A new program designed to help District police handle domestic disputes is being supported vigorously by Police Chief Burtrell Jefferson, although some of his officers have said privately that the program is "unnecessary."

The program, announced recently at a joint press conference by Jefferson and Mayor Marion Barry, will offer additional training to approximately 2,000 police officers and provide the department with a statistical count of domestic incidents.

Known as the Family Disturbance Intervention Program, the project has been the subject of a personal appeal by the police chief.

"The police chief is putting himself on the line," said police spokesman Lt. Larry Solesby. "He really thinks this is important. He has taped a statement to police officers and asked them to cooperate."

While many police officers say they support the program, others contend that additional training probably won't help them handle domestic disturbances because each case requires a different approach.

One especially sore point is the "citizen referral card" that officers are to give citizens whom they believe might need help. On one side of the card is a list of 12 agencies, with telephone numbers, that handle specific problems. The other side of the card provides space for the officer's name and states, "It is recommended that you call the services checked on the reverse side... to obtain professional assistance."

Some officers complain that the card only duplicates the kind of information and referrals they have been providing all along. Another complaint, is that the first telephone number, for the Citizen's Complaint Center, is wrong. Unfortunately, say the officers, the Complaint Center is the agency most often used for referrals.

Solesby said the error came about because the Complaint Center number was changed after the referral cards were given to officers. He said the department is in the process of distributing the correct number.

"I feel it is a copout," one officer, who is stationed at 2nd District police headquarters, said of the referral system. He said he has checked with several citizens to whom he had given referral cards and found that they did not get help from the agencies listed on the card.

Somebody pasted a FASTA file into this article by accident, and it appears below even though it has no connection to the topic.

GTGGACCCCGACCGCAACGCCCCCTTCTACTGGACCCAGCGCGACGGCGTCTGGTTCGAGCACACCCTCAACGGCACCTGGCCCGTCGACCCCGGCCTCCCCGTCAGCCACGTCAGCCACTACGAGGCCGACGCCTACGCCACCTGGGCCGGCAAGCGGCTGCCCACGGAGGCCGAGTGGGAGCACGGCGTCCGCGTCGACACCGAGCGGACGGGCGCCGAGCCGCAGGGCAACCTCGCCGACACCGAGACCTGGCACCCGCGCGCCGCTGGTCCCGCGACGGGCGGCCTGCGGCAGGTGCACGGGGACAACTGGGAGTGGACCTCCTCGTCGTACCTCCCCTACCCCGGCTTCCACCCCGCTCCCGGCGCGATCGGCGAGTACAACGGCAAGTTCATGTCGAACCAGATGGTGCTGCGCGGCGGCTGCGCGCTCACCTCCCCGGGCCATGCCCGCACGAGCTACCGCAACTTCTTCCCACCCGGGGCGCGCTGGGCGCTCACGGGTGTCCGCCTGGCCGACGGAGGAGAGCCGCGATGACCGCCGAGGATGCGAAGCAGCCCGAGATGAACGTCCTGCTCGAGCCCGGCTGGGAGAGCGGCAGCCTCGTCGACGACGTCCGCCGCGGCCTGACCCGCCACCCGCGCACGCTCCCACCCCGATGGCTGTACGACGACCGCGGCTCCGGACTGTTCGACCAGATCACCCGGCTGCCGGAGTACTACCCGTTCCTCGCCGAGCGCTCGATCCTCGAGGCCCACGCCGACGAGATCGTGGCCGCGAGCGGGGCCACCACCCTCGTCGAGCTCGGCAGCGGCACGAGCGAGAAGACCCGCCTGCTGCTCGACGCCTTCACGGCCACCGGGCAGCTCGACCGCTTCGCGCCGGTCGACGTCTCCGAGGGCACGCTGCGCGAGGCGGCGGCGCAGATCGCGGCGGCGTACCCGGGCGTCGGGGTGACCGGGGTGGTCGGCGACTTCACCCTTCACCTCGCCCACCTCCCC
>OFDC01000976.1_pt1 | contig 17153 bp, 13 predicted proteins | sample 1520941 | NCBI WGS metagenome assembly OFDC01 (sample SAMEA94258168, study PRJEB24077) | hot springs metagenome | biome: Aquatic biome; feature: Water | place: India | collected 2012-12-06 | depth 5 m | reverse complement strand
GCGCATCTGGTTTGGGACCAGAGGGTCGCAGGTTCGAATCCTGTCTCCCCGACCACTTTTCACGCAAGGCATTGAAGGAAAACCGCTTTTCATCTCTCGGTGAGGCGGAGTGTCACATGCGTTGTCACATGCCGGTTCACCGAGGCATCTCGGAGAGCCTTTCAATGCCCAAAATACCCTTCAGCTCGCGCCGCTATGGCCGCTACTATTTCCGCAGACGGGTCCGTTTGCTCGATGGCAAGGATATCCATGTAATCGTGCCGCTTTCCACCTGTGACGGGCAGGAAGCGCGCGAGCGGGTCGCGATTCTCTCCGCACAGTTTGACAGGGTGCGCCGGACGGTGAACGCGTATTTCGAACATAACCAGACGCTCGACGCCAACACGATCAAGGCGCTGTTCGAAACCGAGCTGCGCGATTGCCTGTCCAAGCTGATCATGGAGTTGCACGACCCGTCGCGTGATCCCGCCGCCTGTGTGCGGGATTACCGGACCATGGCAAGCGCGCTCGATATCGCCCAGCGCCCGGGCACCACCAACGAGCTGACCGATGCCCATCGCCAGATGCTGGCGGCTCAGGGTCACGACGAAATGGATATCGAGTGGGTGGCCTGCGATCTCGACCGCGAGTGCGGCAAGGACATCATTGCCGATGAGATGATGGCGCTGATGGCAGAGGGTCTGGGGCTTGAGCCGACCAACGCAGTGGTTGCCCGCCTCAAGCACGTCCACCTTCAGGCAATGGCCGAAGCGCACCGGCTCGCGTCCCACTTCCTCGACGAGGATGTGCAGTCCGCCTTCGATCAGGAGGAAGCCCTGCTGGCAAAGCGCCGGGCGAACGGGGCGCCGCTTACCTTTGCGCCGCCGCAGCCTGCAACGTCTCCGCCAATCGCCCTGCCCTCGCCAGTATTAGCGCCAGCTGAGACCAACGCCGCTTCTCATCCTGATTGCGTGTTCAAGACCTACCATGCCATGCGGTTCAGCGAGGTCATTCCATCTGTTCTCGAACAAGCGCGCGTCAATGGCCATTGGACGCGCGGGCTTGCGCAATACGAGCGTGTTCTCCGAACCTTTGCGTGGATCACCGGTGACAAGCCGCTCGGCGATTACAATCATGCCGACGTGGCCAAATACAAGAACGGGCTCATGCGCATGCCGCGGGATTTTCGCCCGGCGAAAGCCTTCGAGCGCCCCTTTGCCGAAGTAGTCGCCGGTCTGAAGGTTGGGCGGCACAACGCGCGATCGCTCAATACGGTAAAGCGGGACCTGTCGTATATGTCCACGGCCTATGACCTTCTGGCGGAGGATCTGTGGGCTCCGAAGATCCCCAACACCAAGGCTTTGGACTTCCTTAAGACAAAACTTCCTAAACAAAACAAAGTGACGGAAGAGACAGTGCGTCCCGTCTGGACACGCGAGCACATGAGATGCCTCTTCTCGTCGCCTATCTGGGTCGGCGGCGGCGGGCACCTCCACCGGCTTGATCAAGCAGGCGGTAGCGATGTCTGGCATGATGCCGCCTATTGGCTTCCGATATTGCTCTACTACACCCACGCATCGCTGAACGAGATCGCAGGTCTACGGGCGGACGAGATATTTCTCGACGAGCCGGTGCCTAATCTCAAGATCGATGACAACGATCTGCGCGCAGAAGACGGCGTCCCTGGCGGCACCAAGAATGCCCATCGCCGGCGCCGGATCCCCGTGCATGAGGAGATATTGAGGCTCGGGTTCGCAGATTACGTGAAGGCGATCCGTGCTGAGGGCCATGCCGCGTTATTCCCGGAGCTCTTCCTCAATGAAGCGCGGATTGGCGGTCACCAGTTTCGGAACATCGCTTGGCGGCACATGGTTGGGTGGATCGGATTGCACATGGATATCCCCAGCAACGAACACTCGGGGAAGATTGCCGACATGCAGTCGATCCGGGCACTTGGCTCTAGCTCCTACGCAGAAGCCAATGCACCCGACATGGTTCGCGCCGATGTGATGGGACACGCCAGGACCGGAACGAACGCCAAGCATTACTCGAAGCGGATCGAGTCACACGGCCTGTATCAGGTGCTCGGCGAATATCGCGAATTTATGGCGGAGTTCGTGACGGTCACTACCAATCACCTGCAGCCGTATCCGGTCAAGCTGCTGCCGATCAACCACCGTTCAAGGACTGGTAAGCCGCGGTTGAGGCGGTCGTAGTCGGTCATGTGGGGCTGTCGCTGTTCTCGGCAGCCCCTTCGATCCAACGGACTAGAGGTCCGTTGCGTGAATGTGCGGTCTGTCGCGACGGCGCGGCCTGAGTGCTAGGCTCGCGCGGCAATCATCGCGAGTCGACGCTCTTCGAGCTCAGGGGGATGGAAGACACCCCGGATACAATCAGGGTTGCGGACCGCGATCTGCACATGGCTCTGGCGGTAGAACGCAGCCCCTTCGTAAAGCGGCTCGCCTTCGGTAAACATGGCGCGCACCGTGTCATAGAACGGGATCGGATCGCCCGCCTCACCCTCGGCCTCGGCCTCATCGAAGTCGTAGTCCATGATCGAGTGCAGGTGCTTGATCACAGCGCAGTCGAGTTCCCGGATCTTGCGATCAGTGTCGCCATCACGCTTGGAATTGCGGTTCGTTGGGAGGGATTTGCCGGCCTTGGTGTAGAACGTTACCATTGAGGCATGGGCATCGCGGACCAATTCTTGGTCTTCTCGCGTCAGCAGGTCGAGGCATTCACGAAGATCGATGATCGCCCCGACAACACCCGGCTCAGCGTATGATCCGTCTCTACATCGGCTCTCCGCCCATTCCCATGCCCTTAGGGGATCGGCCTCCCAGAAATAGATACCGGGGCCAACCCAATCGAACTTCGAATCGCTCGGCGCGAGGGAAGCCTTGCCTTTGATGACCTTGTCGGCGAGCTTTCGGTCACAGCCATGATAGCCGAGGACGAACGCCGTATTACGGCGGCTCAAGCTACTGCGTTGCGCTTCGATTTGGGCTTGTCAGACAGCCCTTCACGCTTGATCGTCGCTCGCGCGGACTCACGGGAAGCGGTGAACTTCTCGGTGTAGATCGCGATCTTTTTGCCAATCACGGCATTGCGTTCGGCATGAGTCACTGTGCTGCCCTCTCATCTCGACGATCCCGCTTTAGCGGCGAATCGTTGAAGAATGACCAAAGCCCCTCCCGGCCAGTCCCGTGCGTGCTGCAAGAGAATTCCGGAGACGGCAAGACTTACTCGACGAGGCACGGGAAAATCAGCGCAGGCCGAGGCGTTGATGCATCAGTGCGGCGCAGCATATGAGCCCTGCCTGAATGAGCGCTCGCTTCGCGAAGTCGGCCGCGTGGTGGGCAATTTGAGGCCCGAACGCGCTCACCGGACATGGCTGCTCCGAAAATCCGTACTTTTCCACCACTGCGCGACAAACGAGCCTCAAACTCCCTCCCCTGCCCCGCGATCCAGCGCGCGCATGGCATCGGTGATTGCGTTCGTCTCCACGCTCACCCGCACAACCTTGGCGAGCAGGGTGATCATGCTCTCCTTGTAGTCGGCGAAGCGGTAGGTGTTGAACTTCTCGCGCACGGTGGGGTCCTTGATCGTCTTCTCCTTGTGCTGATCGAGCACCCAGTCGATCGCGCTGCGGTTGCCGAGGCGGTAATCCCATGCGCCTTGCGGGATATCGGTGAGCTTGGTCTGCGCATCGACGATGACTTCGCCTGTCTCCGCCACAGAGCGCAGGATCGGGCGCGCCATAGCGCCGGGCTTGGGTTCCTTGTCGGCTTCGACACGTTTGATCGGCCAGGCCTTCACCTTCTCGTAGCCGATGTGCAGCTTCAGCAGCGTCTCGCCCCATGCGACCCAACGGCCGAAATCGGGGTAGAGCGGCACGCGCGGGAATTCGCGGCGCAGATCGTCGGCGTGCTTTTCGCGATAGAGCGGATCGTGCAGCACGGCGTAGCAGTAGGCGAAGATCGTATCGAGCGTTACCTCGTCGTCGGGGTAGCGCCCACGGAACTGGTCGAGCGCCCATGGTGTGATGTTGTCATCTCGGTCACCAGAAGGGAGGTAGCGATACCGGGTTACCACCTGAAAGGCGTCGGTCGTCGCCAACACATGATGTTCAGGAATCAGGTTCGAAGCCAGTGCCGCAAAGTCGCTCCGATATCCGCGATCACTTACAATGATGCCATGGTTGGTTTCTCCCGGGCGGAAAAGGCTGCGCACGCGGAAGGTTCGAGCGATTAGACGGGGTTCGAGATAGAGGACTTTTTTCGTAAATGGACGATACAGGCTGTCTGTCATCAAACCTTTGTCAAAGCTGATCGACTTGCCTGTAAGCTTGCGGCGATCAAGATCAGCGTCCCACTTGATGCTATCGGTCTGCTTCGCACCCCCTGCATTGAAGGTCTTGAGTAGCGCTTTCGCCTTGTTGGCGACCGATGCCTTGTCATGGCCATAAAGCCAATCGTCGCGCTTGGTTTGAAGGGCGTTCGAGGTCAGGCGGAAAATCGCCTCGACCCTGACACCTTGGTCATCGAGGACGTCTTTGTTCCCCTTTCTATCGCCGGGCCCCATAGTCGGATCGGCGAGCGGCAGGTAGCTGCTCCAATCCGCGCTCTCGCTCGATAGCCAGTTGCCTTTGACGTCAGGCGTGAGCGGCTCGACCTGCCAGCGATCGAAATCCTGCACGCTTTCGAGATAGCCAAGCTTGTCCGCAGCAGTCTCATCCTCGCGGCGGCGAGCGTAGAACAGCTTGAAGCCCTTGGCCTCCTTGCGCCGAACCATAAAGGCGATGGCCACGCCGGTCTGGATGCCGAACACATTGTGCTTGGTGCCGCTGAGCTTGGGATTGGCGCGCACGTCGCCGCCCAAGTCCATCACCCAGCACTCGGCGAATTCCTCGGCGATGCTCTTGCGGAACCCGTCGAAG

"Those agencies can only do specific things, and in many cases, cannot help these people who are in trouble," he said.

In some cases, District policemen said they do not know exactly what each of the agencies on the referral card can do. Police officials say they have issued a circular explaining the functions of each agency.

Soleby said some of the criticism may be because "police officerss are usually pretty conservative and are reluctant to try out new things."

The program, Solesby said, is a result of Chief Jefferson's concern about the high number of police injuries during the handling of domestic disputes. He said national figures show that domestic disturbances are the third highest cause of police deaths and among the highest in causing death and injuries to citizens.

"We know we don't have all the answers, but we have to start somewhere," said Solesby. "The police chief is concerned about citizens and feels police officers should be doing something other than just making arrests."

Since the police department began compiling figures on domestic disputes in mid-December, the department has handled approximately 80 domestic disturbance cases per day.

The training phase of the program, however, has not yet begun. Solesby said that a proposal for the course in domestic disputes drawn up by the staff of St. Elizabeths Hospital was rejected by the police department because it was not comprehensive enough. He said the program is expected to begin soon, and will include psychological approaches to domestic situations as well as training in the use of the referral card. Solesby said the first trainees will be 300 sergeants and 100 master policemen.